U.K. Food and Drink Sector Calls for Post-Brexit Assurances
(Bloomberg) -- U.K. food and drink industry groups are set to call for barrier-free post-Brexit access to the European Union’s single market and labor, warning that cutting off either could threaten one of the country’s biggest drivers of economic growth.
Companies such as Diageo Plc and Nestle SA along with trade associations from across the sector are scheduled to give evidence on the impact of Brexit to the Business, Energy and Industrial Strategy Committee of Parliament on Wednesday. Written submissions published Tuesday underline the challenges facing the U.K. in trade talks with the EU after the two parties reached an agreement on initial divorce proceedings, including the U.K.’s bill for leaving the bloc.
A no-deal scenario could pose a significant threat to the industry and the U.K.’s exports, the Food and Drink Federation said in its prepared comments. World Trade Organization tariffs -- the fallback option if there’s no agreement by the time the U.K. is set to leave the EU in 2019 -- are often significantly higher than for other goods, the federation said. The British Beer & Pub Association underlined the importance of migrant labor to the EU for bar operators as well as makers of food and drink.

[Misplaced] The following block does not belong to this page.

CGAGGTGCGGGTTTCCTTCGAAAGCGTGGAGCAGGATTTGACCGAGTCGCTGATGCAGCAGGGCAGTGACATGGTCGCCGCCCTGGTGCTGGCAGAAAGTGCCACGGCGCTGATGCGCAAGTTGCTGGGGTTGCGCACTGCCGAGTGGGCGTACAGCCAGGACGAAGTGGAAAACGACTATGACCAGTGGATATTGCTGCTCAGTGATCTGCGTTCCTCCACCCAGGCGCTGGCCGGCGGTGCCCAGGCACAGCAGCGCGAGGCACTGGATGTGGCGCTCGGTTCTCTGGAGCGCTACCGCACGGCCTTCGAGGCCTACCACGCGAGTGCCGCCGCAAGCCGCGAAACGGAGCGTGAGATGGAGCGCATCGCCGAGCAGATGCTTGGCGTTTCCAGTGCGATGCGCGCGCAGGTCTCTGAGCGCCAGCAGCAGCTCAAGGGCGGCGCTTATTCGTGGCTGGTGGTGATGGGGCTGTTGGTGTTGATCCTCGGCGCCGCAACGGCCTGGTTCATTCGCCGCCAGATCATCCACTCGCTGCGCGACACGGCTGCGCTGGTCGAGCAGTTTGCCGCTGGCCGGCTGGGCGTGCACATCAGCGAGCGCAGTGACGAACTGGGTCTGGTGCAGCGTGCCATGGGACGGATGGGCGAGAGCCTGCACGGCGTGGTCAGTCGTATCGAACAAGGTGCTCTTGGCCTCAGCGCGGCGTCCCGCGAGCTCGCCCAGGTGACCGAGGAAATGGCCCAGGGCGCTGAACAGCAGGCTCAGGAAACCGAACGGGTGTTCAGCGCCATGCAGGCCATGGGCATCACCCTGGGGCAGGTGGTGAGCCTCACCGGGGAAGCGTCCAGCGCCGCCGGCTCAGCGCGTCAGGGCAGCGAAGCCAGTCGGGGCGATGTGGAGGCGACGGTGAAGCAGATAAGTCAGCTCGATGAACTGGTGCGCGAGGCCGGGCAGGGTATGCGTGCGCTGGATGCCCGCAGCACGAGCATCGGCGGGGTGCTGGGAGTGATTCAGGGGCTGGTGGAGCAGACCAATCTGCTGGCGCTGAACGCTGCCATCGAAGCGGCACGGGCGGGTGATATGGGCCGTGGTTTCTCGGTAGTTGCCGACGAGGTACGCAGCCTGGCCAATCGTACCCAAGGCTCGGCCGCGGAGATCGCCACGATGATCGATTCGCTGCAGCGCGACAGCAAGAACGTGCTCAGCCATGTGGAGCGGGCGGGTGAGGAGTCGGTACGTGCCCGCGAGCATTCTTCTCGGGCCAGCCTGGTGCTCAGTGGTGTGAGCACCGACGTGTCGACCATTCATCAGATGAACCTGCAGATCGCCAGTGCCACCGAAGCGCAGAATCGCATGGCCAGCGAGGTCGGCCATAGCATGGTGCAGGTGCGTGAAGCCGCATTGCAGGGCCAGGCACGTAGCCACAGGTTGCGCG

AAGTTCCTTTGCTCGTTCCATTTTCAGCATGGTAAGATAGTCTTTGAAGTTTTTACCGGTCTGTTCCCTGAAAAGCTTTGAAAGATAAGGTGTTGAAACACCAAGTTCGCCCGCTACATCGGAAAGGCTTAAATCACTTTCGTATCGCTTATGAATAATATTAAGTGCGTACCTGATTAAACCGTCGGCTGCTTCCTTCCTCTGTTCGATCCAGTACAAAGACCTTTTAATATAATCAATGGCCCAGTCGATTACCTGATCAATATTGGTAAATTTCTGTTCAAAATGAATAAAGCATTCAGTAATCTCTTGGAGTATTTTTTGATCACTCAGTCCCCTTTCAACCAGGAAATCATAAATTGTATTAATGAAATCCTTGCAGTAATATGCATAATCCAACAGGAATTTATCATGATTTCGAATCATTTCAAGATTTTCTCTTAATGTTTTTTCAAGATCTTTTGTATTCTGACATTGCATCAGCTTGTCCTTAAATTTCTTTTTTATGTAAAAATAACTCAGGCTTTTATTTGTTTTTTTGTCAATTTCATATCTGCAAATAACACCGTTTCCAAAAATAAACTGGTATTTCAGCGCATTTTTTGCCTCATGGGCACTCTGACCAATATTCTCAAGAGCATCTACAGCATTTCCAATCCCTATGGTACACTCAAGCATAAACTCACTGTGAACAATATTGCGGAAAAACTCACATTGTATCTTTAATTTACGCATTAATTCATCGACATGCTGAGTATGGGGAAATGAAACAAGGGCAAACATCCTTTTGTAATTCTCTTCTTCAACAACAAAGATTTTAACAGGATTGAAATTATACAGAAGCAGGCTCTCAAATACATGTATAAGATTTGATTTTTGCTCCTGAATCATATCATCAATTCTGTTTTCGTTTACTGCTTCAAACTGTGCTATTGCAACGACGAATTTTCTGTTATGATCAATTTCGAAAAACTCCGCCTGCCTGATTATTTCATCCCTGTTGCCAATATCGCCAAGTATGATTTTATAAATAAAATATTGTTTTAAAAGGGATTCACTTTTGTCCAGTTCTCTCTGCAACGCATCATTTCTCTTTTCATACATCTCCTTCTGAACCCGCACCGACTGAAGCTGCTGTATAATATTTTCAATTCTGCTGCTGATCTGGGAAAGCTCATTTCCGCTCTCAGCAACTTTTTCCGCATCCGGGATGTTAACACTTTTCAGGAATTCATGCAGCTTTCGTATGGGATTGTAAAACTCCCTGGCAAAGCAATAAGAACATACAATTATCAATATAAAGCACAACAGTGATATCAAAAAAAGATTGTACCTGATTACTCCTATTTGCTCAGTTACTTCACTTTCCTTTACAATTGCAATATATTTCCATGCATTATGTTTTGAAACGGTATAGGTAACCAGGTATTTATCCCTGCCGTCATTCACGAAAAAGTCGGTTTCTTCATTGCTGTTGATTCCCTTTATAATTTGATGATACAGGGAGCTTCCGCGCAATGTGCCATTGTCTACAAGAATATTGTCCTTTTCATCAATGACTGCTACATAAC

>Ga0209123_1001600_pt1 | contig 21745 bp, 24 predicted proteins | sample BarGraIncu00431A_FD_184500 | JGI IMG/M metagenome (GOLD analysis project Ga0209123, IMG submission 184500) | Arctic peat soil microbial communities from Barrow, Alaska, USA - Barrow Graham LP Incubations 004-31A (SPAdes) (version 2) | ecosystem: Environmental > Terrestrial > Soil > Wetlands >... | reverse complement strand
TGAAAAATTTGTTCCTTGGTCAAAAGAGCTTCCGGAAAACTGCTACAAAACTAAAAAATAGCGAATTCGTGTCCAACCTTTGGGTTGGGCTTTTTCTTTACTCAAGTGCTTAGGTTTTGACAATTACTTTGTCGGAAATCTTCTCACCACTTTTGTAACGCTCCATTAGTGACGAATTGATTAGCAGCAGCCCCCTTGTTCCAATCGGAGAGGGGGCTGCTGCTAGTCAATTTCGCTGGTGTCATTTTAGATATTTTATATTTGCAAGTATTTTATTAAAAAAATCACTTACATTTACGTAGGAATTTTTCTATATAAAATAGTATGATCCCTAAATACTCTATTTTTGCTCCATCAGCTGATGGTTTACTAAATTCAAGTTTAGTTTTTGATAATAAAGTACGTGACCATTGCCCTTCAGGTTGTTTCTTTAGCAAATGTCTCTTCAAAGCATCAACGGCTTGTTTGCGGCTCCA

“WTO tariffs could significantly increase the cost of food and drink imports,” the Association of Licensed Multiple Retailers, which represents restaurants and bars, said in written evidence submitted ahead of the session. “In the event of no trade deal being agreed with the EU, we would welcome a government commitment to eliminating all trade tariffs on food and drink products around the world.”
Britain wants a deal with the EU that includes the best parts of the bloc’s agreements with Japan, Canada and South Korea, along with financial services, Brexit Secretary David Davis has said, showing optimism a pact can be struck within a year. Food and drink businesses follow the chemical and pharmaceutical industries in setting out their priorities for the talks.
Individual companies gave differing recommendations for the Brexit proceedings, with the U.K. arm of Italian sweets maker Ferrero saying it supports a transition agreement if a permanent deal cannot be agreed and ratified in time. Tate & Lyle Sugar, part of American Sugar Holdings, said the implications of Brexit were overall positive for its business as the U.K. can now adopt a “more balanced” policy that will help British cane refiners compete with EU beet sugar producers.
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